The waterfront road through Charlotte Amalie was once part of the harbor. Before it was filled in to build the highway, the beach came right up to the back door of the warehouses that now line the thoroughfare. Two hundred years ago those warehouses were filled with indigo, tobacco, and cotton. Today the stone buildings house silk, crystal, linens, and leather. Exotic fragrances are still traded, but by island beauty queens in air-conditioned perfume palaces instead of through open market stalls. The pirates of old used St. Thomas as a base from which to raid merchant ships of every nation, though they were particularly fond of the gold- and silver-laden treasure ships heading to Spain. Pirates are still around, but today’s versions use St. Thomas as a drop-off for their contraband: illegal immigrants and drugs.
POINTS OF INTEREST
Look beyond the pricey shops, T-shirt vendors, and bustling crowds for a glimpse of the island’s history. The city served as the capital of Denmark’s outpost in the Caribbean until 1917, an aspect of the island often lost in the glitz of the shopping district.
Emancipation Gardens, right next to the fort, is a good place to start a walking tour. Tackle the hilly part of town first: head north up Government Hill to the historic buildings that house government offices and have incredible views. Several regal churches line the route that runs west back to the town proper and the old-time market. Virtually all the alleyways that intersect Main Street lead to eateries that serve frosty drinks, sandwiches, and West Indian fare. There are public restrooms in this area, too. Allow an hour for a quick view of the sights.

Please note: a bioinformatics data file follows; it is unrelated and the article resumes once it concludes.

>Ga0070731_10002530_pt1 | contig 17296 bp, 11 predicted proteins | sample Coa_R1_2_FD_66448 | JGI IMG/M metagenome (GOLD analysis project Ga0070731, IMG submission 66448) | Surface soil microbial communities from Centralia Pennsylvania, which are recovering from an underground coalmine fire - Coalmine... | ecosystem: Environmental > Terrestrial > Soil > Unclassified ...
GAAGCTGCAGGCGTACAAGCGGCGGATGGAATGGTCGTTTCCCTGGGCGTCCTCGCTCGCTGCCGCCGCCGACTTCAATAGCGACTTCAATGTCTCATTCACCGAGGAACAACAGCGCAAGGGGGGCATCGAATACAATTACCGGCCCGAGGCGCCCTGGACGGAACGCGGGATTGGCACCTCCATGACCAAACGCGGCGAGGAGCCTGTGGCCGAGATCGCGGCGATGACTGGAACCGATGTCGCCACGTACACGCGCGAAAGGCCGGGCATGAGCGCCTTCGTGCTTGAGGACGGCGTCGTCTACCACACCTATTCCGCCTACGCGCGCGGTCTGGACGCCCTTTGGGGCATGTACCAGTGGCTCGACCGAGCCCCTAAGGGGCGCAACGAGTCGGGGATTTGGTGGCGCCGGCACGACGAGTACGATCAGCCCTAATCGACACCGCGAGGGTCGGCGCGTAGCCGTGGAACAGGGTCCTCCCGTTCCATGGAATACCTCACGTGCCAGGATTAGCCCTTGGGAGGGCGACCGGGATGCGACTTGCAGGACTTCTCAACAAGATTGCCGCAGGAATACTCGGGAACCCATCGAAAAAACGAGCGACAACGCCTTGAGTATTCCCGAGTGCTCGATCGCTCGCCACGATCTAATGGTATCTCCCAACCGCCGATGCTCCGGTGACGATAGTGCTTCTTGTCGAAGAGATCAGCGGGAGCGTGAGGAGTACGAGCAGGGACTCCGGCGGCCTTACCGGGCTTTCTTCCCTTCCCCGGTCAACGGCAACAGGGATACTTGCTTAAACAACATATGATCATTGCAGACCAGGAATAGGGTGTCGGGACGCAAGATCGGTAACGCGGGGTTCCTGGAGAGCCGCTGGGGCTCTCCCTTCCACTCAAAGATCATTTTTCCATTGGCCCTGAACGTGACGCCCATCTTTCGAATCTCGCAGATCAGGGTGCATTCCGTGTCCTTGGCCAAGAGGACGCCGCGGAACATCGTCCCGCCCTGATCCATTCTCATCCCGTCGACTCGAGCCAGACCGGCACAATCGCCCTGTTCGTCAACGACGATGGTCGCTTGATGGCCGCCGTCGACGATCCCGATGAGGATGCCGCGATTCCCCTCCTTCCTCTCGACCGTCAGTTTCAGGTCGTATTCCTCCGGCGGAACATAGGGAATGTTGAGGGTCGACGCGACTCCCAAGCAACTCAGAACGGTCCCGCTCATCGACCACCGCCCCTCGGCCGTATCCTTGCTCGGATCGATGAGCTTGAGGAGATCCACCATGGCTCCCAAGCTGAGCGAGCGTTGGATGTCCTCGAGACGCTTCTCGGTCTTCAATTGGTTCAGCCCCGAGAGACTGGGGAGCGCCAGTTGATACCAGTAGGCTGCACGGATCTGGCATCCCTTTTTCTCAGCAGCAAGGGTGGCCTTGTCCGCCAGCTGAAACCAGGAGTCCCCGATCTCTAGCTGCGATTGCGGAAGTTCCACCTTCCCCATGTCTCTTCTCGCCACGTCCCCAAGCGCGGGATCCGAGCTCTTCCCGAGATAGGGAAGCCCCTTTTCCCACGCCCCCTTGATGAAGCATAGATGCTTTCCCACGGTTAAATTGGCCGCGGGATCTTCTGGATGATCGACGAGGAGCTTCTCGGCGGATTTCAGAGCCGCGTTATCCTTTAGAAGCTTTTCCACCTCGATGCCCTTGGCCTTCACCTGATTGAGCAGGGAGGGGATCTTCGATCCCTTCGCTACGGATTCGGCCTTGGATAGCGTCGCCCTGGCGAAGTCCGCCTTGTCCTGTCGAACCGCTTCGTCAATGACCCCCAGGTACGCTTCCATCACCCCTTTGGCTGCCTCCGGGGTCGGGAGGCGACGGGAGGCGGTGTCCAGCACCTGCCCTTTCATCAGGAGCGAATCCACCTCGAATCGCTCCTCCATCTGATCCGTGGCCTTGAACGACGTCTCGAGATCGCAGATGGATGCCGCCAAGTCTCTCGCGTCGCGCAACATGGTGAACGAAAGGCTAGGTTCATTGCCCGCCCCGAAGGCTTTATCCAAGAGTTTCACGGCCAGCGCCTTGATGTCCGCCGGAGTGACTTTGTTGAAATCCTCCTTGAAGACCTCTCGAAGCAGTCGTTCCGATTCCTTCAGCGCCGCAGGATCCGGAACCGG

A note about the street names: in deference to the island’s heritage, the streets downtown are labeled by their Danish names. Locals will use both the Danish name and the English name (such as Dronningens Gade and Norre Gade for Main Street), but most people refer to things by their location (“a block toward the Waterfront off Main Street” or “next to the Little Switzerland Shop”). You may find it more useful if you ask for directions by shop names or landmarks.
This island, the fourth-largest of the U.S. Virgin Islands, floats about a ¼ mile out in Charlotte Amalie harbor. A ferry between Crown Bay Marina and the island operates several times daily Monday through Saturday 6:30–6 and Sunday and holidays 8–5 at a cost of $10 round-trip. From the ferry dock, it’s a hike of less than a half-mile to Honeymoon Beach (though you have to go up a big hill), where Brad Pitt and Cate Blanchett filmed a scene of the movie The Curious Case of Benjamin Button. Get lunch from a food truck that pulls up daily. Monday night is Movie Night at Honeymoon Beach, a fun activity for the whole family after a day on the beach.
East of Water Island in Charlotte Amalie harbor, Hassel Island is part of the Virgin Islands National Park. On it are the ruins of a British military garrison (built during a brief British occupation of the USVI during the 1800s) and the remains of a marine railway (where ships were hoisted into dry dock for repairs). Daily guided kayak tours to the island are available from VI Ecotours. The St. Thomas Historical Trust leads three-hour walking tours throughout the year.
This staircase “street,” built by the Danes in the 1700s, leads to the residential area above Charlotte Amalie and to Blackbeard’s Castle, a U.S. national historic landmark. If you count the stairs as you go up, you’ll discover, as thousands have before you, that there are more than the name implies.